P.R.: ARThropocene aims to be an online fine art exhibition that displays various kinds of artworks from paintings through photographs and installations. We work together with 10 international artists, but this number is constantly growing. We focus on highlighting the different artists’ approaches to the subject of Anthropocene. On our website, through the interviews visitors, can get a deeper insight into our artists’ life, creative process, their opinion about Anthropocene, and so on. These interviews are very gap-filling as there is hardly any on the internet in English about these artists. We created an educational subpage for our readers about Anthropocene itself, because it is still a very unknown term generally.
What are the main goals of the project?
F.Sz.: This project aimed to focus on the photographs created during the time of quarantine, however, if there is an increasing interest in our page then we would like to continue it or even create a new one with a new theme.
P.R.: It is becoming increasingly clear that a lot of people have never heard about Anthropocene or they don’t know exactly what it means. However, climate change – which is the most articulated – is important, it is only a little part of the big picture. Anthropocene has to be talked about and discussed. The reason for that is scientists who study this concept believe that human impact on the ecosystem of Earth demonstrates serious threats to the survival of humanity in the foreseeable future.
How long have you been working on your project? What are your plans with it?
P.R.: We have been working on it for months now. However, the pandemic has caused us a little bit of trouble as this whole project was meant to be a real fine art exhibition in an exhibition space.
We plan to continue this project in the future and expand the list of the artists that we are working with and create more kinds of content. Furthermore, our future plans include sending our project to various online art platforms such as Balkon, Újművészet, etc. with the intention that they might publish it in an article.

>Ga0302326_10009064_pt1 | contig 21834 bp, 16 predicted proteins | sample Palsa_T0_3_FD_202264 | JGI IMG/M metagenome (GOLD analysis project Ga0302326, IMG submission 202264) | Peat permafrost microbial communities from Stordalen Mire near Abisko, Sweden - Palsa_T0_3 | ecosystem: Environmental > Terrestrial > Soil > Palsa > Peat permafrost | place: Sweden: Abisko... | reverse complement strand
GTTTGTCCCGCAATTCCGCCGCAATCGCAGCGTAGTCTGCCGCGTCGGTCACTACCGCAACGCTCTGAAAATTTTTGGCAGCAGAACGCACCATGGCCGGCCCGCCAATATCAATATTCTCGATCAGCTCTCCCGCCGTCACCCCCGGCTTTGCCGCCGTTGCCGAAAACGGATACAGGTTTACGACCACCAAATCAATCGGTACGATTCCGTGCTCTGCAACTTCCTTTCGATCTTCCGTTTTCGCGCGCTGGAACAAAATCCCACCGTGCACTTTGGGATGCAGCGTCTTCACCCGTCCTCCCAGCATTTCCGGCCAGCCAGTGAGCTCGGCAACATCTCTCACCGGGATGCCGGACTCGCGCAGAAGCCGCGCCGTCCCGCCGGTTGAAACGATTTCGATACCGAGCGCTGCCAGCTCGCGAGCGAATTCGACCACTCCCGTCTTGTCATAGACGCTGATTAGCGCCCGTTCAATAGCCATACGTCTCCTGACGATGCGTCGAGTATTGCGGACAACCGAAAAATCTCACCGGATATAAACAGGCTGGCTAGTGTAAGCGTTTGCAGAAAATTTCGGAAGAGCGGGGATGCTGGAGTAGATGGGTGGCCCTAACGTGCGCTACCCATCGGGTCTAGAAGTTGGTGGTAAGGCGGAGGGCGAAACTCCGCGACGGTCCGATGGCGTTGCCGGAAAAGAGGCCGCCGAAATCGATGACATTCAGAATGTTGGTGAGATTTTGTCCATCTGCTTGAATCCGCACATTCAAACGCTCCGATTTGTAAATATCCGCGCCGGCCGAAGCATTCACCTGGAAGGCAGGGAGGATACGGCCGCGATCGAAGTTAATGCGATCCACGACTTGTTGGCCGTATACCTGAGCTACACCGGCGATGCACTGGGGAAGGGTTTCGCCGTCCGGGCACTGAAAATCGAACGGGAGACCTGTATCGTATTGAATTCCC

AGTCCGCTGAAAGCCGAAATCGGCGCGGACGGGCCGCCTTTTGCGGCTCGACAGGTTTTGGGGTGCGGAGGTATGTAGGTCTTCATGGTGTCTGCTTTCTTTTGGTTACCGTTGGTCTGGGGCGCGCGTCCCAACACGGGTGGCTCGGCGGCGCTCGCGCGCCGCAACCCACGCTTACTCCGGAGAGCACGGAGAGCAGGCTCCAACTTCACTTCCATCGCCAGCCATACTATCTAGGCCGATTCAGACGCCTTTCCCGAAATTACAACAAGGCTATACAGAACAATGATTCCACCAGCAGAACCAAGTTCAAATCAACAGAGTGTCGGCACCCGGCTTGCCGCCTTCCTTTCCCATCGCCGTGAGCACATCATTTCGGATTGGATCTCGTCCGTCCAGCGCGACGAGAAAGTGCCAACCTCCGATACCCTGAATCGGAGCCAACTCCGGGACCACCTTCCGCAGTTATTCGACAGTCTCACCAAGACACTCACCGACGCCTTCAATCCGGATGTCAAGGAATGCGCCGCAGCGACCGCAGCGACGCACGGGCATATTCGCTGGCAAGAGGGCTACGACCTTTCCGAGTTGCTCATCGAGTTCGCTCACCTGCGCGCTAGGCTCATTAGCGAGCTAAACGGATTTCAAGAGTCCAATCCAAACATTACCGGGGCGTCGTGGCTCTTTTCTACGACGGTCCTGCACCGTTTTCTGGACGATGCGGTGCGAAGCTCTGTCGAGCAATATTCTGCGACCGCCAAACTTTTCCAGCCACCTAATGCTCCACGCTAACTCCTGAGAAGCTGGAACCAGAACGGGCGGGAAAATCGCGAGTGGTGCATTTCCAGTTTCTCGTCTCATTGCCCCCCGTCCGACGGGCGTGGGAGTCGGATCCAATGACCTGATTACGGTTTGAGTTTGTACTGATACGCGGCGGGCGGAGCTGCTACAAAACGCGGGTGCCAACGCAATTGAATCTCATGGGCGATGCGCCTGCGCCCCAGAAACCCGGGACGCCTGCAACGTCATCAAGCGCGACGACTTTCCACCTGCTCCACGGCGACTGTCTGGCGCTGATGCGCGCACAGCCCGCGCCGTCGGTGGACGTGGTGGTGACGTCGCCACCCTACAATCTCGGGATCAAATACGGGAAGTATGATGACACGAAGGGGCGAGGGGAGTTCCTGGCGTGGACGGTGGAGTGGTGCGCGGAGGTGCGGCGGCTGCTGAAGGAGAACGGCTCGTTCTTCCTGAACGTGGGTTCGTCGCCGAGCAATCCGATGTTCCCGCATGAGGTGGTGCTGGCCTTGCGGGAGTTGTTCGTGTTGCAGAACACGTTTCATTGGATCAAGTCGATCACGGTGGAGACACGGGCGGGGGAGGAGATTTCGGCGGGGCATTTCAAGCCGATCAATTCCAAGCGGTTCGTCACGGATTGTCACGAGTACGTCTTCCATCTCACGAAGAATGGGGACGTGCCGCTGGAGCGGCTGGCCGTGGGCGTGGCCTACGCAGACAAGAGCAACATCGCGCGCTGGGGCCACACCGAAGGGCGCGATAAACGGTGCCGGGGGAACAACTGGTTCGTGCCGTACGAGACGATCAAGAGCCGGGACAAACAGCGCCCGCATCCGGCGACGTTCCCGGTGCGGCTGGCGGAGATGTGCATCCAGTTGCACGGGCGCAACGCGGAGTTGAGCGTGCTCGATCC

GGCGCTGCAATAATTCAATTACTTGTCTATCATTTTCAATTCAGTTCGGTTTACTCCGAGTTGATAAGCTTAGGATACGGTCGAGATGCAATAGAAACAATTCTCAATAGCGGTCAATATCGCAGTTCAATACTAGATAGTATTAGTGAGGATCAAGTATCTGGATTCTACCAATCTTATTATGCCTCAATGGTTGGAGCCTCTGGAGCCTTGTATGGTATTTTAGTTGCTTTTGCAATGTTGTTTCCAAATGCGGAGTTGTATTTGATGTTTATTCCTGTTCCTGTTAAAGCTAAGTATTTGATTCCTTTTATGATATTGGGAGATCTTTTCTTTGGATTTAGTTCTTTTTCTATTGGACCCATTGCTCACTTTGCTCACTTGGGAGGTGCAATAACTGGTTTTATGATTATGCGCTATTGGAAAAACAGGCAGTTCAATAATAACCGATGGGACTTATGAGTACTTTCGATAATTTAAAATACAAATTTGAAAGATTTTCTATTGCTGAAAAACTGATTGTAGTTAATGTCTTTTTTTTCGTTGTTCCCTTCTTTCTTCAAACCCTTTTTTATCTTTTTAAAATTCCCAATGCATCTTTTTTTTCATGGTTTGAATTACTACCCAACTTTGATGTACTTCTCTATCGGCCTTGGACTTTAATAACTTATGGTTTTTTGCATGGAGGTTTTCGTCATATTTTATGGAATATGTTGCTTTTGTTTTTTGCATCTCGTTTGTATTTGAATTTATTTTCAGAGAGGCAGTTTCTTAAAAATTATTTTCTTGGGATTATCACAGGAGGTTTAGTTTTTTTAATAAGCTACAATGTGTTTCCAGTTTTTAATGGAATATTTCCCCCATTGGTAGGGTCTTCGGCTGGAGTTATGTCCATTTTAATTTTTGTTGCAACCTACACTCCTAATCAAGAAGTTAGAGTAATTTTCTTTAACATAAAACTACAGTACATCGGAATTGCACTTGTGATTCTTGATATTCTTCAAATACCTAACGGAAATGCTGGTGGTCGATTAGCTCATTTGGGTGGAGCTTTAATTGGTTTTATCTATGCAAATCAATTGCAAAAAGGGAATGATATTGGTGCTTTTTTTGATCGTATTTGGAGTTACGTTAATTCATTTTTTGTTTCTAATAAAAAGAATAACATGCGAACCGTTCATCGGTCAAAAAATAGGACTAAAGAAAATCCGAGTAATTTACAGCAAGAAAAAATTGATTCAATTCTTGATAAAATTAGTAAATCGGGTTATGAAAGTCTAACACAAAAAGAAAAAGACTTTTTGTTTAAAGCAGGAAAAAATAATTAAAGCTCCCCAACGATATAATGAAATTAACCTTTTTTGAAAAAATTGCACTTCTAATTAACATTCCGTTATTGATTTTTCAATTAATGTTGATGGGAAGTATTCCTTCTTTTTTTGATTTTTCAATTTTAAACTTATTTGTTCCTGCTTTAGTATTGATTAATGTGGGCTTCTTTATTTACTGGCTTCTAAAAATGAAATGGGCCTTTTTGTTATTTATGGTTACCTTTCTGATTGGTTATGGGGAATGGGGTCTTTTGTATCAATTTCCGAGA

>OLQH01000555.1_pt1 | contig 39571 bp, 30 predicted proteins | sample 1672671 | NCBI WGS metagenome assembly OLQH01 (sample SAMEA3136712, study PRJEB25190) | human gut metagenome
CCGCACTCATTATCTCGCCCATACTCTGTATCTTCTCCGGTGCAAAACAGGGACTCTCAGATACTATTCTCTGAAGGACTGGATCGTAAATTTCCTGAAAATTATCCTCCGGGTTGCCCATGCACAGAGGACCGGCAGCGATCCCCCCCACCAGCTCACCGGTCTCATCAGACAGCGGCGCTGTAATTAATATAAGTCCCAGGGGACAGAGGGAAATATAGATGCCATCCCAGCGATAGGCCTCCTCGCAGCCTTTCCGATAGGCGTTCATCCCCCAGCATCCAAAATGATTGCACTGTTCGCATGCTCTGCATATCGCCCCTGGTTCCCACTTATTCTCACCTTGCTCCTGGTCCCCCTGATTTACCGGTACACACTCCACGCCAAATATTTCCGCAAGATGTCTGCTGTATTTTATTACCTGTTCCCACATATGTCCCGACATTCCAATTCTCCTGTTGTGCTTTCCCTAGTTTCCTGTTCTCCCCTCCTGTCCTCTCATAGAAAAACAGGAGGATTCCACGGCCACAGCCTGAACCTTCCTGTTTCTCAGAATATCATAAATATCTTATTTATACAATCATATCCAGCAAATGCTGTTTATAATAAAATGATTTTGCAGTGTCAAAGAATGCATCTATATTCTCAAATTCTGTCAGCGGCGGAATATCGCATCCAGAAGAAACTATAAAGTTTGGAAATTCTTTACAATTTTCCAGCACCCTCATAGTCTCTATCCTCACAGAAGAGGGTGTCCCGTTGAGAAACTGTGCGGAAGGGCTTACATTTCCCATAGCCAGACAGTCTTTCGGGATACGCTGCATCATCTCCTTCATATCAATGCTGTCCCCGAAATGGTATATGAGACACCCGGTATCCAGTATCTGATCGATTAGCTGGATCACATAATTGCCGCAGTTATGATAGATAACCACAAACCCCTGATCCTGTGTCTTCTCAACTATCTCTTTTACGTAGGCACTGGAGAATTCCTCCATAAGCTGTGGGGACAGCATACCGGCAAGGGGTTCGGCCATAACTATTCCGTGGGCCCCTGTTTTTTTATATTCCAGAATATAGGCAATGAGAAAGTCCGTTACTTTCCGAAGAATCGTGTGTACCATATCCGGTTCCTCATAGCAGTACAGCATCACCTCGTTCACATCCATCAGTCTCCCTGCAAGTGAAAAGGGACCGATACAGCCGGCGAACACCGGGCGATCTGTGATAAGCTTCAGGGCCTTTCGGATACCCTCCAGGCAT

Is there any special task that you especially liked during your class and project?
F.Sz.: This project and the other ones done in the class helped us meet numerous international artists (virtually), as well as learn about other projects that they have previously done or are working on at the moment. The quarantine has definitely brought our class closer together online every week, which helped increase the motivation to implement a project even during difficult times like this one.
P.R.: All the three of us were looking for artists, mainly through Instagram but on other platforms as well. We wrote them e-mails, describing our project briefly and asking them to publish a selection of their artworks and making an interview with them. I enjoyed engaging with them and then after they have seen the final outcome, it was so pleasing to hear their positive comments and their “thank you”s for letting them to be a part of our project. I think these feedback were huge acknowledgments for all of us.
What are your future plans when you have your diploma?
F.Sz.: I have worked in theatres and movies before but now I would like to focus on the business side of art productions and projects to create live art events focused on dance and music in the near future.
P.R.: This is a pretty hard question to answer. I have no specific plans. I am not afraid of not finding my “place”. I love what I am learning, and I am very passionate about working with artists and in general in the field of arts management.
Follow them on Instagram:
The Quarantine Effect: https://www.instagram.com/thequarantineeffect/